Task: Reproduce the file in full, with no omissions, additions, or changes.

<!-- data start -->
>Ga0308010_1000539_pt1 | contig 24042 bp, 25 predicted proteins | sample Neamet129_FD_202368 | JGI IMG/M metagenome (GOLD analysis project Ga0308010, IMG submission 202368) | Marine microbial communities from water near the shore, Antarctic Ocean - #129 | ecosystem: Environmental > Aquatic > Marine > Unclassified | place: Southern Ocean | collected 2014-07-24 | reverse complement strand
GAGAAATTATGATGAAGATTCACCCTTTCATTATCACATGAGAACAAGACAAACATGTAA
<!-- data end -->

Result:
>Ga0308010_1000539_pt1 | contig 24042 bp, 25 predicted proteins | sample Neamet129_FD_202368 | JGI IMG/M metagenome (GOLD analysis project Ga0308010, IMG submission 202368) | Marine microbial communities from water near the shore, Antarctic Ocean - #129 | ecosystem: Environmental > Aquatic > Marine > Unclassified | place: Southern Ocean | collected 2014-07-24 | reverse complement strand
GAGAAATTATGATGAAGATTCACCCTTTCATTATCACATGAGAACAAGACAAACATGTAA